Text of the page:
Order forms in Transat Jacques Vabre
Published on November 19th, 2021
(November 19, 2021; Day 13, 10:36FR) – After nearly two weeks in the 15th edition of the Transat Jacques Vabre, the Ultimes enjoy 30 knot Samba sailing as they escape the doldrums. Class 40s have reached their turning mark at Cape Verde, but actually where to round is less clear. Both the IMOCAs and Ocean Fifty share the same mark off the eastern tip of Brazil with the multihulls leading the way.
Ocean Fifty – joy and pain
Whilst one Ocean Fifty celebrates a birthday, another suffers the huge frustrations of a blown spinnaker, just when it’s most needed.
As the fleet speeds towards Martinique, Solidaires En Peloton-ARSEP has been struck by the sailing equivalent of a pulled hamstring. Thibaut Vauchel Camus and Fred Duthil ripped their large gennaker (an important sail for this final stretch) to the finish line in Martinique.
The pair attempted a long and tedious repair of the 25 metre rip saying, “We had to try. We didn’t want to regret not trying.” Thibaut and Fred are currently 5th out of seven and are expected to arrive around the 24th of November.
Meanwhile onboard Leyton there was a double celebration. Yesterday saw them move through the fleet and are now in third just 100 miles from the leader and today is British co-skipper Sam Goodchild’s 32nd birthday.
Although he’ll hardly have time to celebrate – the pair did five gybes overnight which has meant limited sleep and they are currently focused on maintaining Leyton’s 23 knots of speed this morning. “It’s not easy on many levels, physically and mentally, but we’re not going to give up anything for this last stretch,” said Goodchild this morning.
IMOCA – leaders head for finish
This is now the most extended fleet in the race with 1,000 miles separating the leader from the back. The leading three boats are leaving the Doldrums. There’s little to separate LinkedOut, Charal, and Apivia and the winner will likely come from this pack.
Apivia, co-skippered by Charlie Dalin and Paul Meilhat have been the fastest boat over the last 24 hours. Ahead of them is the fast downwind ride up to Martinique with an ETA of November 25 for the leading IMOCAs.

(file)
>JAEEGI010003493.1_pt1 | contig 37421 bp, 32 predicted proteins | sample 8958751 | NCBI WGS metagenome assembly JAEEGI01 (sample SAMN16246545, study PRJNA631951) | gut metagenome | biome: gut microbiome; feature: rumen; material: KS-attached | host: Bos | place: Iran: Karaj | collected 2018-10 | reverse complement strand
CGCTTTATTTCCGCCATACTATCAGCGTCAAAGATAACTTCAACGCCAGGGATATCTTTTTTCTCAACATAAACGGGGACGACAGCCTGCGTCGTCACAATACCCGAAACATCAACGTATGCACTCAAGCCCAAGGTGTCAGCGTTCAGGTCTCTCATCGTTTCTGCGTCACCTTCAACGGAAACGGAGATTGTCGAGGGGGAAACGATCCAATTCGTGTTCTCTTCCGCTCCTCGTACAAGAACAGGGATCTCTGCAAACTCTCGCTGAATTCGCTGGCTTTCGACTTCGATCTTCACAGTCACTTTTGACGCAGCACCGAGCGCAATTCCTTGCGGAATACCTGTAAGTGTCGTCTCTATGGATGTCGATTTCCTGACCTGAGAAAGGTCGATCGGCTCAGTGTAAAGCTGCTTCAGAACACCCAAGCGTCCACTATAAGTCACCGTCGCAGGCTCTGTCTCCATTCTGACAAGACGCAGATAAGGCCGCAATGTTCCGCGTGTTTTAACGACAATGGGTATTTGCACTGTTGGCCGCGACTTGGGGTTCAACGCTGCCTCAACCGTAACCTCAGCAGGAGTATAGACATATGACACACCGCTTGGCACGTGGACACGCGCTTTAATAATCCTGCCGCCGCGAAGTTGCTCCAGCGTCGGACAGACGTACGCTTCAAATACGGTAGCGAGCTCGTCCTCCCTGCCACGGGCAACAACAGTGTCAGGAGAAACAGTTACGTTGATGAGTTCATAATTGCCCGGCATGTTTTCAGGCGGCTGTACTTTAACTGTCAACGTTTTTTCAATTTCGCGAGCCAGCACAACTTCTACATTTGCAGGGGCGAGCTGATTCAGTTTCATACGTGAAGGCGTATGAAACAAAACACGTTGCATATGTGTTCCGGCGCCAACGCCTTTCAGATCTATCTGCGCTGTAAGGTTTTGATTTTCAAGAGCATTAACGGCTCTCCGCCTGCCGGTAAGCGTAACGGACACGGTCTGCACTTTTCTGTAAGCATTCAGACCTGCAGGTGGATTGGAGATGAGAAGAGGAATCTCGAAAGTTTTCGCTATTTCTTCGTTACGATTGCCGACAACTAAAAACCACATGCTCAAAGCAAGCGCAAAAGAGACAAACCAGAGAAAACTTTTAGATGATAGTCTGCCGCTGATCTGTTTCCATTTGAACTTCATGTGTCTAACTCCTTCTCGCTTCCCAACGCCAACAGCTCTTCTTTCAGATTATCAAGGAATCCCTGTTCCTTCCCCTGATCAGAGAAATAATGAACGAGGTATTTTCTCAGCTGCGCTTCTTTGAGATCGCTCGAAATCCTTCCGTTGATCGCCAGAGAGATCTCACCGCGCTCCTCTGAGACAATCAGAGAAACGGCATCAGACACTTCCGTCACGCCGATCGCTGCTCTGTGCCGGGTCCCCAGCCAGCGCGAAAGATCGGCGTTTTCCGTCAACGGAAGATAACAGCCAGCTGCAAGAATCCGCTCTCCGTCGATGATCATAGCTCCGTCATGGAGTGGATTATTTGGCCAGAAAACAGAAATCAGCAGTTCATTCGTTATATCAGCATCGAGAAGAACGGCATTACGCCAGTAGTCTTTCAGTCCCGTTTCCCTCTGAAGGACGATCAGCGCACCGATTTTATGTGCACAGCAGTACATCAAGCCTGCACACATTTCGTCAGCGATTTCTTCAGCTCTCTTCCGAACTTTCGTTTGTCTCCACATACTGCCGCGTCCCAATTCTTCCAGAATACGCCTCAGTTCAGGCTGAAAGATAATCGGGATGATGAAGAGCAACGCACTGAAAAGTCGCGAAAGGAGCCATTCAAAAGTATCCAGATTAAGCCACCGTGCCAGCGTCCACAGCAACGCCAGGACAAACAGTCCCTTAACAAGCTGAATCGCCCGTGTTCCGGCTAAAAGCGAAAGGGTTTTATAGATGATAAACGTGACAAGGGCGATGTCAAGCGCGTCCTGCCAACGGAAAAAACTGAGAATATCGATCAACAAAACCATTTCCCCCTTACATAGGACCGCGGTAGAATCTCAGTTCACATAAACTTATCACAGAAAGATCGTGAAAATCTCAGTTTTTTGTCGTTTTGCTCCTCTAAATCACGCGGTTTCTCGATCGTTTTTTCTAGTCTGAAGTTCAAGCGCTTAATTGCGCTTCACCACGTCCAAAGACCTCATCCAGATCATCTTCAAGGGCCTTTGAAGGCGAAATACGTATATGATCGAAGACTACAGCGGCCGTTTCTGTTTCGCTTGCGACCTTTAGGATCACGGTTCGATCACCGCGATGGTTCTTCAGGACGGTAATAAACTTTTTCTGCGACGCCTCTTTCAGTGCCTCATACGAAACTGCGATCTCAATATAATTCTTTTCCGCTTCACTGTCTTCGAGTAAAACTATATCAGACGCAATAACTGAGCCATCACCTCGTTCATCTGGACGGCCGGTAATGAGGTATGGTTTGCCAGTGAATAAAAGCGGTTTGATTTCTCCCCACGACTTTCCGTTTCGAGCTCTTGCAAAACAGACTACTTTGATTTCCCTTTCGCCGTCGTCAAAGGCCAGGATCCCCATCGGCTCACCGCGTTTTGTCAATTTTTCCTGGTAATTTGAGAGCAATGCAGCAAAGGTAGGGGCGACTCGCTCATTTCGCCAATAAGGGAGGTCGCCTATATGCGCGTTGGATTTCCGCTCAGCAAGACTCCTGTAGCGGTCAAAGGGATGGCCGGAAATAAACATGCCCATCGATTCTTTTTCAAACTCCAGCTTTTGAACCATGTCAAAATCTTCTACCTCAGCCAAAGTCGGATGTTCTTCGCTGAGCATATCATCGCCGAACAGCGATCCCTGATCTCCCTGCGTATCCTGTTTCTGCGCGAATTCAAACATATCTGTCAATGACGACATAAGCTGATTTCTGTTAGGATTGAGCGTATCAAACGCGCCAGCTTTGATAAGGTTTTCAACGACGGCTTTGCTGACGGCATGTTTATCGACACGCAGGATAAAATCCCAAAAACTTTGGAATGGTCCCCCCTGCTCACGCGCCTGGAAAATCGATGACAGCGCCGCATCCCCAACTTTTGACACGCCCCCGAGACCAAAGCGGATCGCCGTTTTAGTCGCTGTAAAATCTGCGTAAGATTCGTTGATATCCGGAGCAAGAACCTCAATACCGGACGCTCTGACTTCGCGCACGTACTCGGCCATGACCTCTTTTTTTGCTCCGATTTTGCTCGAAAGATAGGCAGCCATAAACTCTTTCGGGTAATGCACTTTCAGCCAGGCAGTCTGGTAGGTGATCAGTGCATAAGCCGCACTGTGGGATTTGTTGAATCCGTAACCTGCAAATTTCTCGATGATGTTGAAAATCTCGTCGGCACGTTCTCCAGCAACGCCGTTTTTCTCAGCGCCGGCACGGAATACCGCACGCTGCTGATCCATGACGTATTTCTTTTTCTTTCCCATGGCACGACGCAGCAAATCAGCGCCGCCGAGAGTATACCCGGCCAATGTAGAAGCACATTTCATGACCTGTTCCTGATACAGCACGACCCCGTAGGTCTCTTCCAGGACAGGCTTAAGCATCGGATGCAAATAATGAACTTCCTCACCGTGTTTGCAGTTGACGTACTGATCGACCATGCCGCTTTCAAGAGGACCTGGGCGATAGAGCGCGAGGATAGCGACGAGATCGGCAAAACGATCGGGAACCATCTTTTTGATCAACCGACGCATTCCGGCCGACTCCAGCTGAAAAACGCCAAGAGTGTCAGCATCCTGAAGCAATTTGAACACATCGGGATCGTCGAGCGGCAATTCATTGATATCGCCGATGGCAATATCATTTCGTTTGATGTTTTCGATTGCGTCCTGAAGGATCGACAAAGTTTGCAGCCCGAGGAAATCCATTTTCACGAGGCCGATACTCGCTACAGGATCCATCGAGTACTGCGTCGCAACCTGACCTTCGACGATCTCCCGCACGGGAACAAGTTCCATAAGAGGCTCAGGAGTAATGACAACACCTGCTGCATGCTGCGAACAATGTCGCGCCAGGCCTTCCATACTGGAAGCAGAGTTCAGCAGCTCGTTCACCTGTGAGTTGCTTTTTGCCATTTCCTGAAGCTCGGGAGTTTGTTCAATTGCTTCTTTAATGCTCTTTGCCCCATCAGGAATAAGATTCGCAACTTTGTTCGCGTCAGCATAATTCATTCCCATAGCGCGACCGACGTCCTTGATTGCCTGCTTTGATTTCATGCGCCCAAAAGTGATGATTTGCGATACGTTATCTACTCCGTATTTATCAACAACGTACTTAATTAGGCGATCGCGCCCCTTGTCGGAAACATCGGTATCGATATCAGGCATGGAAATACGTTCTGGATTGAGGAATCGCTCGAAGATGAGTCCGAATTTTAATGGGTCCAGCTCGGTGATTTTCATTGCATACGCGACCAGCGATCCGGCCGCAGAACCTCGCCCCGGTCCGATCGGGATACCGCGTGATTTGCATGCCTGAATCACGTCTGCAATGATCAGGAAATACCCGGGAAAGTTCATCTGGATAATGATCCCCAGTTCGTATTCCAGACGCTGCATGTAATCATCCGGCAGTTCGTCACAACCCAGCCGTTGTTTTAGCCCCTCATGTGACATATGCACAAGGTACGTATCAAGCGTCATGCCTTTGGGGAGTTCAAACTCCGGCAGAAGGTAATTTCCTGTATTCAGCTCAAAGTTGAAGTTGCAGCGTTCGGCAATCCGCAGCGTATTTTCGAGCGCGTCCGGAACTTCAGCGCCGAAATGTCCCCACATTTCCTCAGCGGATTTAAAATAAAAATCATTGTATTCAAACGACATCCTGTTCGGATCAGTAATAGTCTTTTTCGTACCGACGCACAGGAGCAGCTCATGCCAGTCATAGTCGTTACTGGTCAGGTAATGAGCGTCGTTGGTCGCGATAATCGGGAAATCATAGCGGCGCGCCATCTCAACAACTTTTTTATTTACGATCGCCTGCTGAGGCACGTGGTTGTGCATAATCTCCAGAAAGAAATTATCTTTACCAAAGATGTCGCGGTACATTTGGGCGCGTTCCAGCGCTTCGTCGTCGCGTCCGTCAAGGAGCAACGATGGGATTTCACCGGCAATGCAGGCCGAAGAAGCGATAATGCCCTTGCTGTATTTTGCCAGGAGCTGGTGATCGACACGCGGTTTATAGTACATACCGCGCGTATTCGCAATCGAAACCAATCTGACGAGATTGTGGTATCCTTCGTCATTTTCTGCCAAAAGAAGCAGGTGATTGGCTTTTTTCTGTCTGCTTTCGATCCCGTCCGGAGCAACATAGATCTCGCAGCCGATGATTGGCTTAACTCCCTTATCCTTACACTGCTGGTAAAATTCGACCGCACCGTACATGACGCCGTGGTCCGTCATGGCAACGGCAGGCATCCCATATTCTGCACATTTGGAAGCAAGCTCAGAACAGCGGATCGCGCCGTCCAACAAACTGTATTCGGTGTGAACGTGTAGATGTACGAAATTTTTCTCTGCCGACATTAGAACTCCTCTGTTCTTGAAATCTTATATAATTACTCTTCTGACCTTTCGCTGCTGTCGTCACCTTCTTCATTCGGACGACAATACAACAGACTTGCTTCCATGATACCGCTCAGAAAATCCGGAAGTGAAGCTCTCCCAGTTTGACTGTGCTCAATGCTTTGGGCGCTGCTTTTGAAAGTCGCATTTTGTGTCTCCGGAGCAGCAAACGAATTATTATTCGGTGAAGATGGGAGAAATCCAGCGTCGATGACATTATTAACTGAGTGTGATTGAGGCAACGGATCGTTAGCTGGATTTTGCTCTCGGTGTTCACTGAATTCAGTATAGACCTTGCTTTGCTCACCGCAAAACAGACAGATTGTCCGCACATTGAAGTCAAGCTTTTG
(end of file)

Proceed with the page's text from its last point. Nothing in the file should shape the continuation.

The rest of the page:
Over 200 miles further back and still staggering through the doldrums is the chasing pack led by Sam Davies (GBR) on Initiatives Coeur with Charlie Enright (USA) on 11th Hour Racing Team Malama in tow.
Ultimes – samba time
Conditions are ideal for the speed-merchants who have covered more than 750 miles in 24 hours and are making lightning speeds of around 30 knots. This trip along Brazil is nothing but pleasure for the Ultime fleet, who “are in one of the most beautiful places in the world to sail, with flat seas and a small beam,” according to Thomas Coville (Sodebo Ultim 3) during his morning call.
Maxi Edmond De Rothschild has a 400 mile lead but still faces 2,000 miles to the finish line.
Class40 – Go west!
The leaders have finally turned west at the Cape Verde islands. Redman is out in front and has chosen a route through the islands but their lead is now only 45 miles. Strategy is not their only concern though as co-skipper Pablo Santurde del Arco (ESP) explains: “We’re going to be short of food for almost a week, but we mustn’t let our morale get too low. Given the circumstances, we are pretty happy.”
Leaderboard at 2200 CET:
1. Maxi Edmond de Rothschild
2. Banque Populaire XI
3. SVR – Lazartigue
3. Banque Du Leman
The Transat Jacques Vabre is a double-handed race featuring four classes of boats starting November 7 from Le Havre, France. At nearly 30 years old, having first run in 1993 and every two years since, the 15th edition in 2021 attracted a record-breaking 79 boats: 5 Ultimes, 7 Ocean Fifty, 22 Imoca and 45 Class40s.
The course endures often brutal winter conditions, with a shift this year for the finish, moving from South America to Martinique in the Caribbean, in addition to various mid-Atlantic turning marks for the four classes.
Source: Transat Jacques Vabre